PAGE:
of four could put aside $30,000, and the family would be free to withdraw
money for any purpose at any time.
The lifetime accounts could even be used as checking accounts, used to pay
daily expenses but also accumulating tax-free interest.
If approved by Congress, all of this would go a long way toward reaching a
broad goal of senior White House advisers, which is to move from today's
complex tax system to a much simpler system based on either a flat-rate income
tax or a consumption tax, a form of sales tax.
Investment income would inherently be excluded from taxation under a system
dominated by a consumption tax. A flat-tax system would not necessarily
exclude investment income from taxation, though most of the proposals offered
in the past have proposed just that. In any event, a flat-tax system that
eliminated most deductions would apply a much lower tax rate than the one
imposed at present.
The big difference between Mr. Bush's current proposals and most of the
academic plans for a radical tax overhaul is that the bigger plans would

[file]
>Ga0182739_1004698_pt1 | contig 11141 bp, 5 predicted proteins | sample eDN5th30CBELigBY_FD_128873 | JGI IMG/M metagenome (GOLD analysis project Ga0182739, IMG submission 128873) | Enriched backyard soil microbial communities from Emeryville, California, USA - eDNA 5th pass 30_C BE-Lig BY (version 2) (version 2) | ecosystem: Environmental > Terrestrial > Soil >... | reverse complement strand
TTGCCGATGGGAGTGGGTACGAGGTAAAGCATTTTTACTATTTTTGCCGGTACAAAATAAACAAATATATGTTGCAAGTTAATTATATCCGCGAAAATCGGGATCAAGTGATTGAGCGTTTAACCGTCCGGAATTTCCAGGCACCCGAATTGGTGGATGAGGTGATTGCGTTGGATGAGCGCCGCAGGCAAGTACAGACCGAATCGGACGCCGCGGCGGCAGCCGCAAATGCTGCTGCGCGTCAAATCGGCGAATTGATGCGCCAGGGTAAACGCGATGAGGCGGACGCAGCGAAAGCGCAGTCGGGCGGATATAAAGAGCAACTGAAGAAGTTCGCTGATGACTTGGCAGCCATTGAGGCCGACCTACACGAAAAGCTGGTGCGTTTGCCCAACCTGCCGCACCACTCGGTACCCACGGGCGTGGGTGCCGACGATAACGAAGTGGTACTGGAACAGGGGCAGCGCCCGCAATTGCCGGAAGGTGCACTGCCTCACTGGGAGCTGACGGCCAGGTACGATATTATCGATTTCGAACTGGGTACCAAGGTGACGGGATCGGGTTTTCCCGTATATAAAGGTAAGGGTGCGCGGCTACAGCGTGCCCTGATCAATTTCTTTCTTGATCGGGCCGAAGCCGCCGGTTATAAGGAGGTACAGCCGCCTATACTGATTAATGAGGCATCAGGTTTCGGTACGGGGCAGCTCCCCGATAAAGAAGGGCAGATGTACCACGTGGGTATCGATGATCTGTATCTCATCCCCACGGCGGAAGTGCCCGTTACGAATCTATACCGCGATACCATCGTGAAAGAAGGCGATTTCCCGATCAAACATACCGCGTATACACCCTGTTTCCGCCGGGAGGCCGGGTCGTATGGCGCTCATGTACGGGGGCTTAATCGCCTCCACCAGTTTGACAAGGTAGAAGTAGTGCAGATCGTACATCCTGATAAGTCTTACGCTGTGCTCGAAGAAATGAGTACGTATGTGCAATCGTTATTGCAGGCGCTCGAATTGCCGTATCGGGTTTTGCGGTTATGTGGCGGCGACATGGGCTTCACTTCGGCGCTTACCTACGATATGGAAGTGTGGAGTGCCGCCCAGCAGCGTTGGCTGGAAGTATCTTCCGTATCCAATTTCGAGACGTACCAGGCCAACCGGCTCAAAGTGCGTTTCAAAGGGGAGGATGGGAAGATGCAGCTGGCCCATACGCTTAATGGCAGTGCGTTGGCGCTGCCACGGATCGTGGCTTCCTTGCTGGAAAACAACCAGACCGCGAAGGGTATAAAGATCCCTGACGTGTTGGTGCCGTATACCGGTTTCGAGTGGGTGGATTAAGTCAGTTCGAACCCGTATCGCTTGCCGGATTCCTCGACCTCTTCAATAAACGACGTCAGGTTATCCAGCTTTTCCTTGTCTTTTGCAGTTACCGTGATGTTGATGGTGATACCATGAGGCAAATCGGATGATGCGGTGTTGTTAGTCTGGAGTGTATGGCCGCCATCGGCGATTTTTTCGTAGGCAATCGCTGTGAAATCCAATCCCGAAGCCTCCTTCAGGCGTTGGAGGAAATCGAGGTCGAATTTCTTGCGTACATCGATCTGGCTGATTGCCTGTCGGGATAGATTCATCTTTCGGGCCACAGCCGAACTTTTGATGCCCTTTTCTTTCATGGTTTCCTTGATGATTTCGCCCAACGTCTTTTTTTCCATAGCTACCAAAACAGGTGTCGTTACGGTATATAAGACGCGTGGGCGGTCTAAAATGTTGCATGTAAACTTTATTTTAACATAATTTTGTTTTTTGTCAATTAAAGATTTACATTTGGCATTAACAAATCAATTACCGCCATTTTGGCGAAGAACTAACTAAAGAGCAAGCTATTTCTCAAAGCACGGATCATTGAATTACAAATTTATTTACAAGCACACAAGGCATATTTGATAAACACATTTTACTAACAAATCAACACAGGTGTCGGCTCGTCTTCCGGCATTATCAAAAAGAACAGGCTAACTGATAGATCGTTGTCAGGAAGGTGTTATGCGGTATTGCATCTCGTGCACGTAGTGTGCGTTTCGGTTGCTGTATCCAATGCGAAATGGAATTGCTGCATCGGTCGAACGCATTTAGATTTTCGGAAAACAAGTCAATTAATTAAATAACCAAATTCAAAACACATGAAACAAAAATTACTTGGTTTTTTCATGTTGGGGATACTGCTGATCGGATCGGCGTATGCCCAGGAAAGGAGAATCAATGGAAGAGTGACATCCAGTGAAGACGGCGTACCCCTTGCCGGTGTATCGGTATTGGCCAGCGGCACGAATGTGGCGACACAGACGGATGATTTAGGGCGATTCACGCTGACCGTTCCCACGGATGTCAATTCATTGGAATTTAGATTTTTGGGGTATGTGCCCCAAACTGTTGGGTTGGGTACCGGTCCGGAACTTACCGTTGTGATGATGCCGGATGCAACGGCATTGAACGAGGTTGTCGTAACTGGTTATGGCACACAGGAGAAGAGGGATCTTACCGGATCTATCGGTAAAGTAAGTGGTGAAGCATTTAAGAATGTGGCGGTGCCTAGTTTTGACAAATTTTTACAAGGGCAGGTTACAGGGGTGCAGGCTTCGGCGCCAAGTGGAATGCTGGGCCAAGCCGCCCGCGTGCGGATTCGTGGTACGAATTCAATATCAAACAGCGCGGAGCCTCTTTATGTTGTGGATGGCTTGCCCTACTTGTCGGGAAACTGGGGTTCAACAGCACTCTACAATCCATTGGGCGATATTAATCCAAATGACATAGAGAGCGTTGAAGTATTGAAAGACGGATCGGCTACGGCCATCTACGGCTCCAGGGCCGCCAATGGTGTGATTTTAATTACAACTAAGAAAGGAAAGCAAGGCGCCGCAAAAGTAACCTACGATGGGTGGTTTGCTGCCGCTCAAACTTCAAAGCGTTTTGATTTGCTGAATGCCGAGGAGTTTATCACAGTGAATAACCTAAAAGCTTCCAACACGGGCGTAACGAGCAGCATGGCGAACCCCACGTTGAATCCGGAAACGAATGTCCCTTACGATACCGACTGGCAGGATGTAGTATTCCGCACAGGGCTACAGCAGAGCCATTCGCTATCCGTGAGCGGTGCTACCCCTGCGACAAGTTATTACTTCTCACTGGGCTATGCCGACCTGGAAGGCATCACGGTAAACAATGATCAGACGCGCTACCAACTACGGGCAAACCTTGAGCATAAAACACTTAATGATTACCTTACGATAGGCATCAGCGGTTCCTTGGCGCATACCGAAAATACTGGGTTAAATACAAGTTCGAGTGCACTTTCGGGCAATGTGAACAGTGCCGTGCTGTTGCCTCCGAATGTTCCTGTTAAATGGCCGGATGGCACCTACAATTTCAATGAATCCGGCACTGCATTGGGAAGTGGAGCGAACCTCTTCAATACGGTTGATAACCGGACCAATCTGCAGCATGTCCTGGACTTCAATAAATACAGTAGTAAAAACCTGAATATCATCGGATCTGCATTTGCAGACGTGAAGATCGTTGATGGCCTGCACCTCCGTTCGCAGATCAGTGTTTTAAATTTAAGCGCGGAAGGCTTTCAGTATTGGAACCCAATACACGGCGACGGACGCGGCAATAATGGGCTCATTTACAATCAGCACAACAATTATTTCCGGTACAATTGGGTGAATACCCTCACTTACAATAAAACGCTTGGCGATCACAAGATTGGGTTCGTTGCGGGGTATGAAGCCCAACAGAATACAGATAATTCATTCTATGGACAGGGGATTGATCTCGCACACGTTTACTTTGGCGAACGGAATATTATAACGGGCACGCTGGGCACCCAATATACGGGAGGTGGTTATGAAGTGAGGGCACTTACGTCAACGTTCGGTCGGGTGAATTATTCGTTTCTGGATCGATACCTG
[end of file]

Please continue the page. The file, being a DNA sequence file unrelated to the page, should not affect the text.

eliminate tax breaks like the mortgage interest deduction. Mr. Bush's
proposals end the taxation on much, if not most, investment income, but they
do not offset that with any new tax on currently protected items like home
borrowing, charitable contributions and state taxes.
R. Glenn Hubbard, chairman of the White House Council of Economic Advisers, is
a fan of fundamental tax overhaul and has written extensively about how a
consumption tax could work. But he said the new proposals were not yet part of
a broader plan.
"The president is a pretty straight shooter," Mr. Hubbard remarked last month.
"If he wanted fundamental tax reform right now, he would have said so."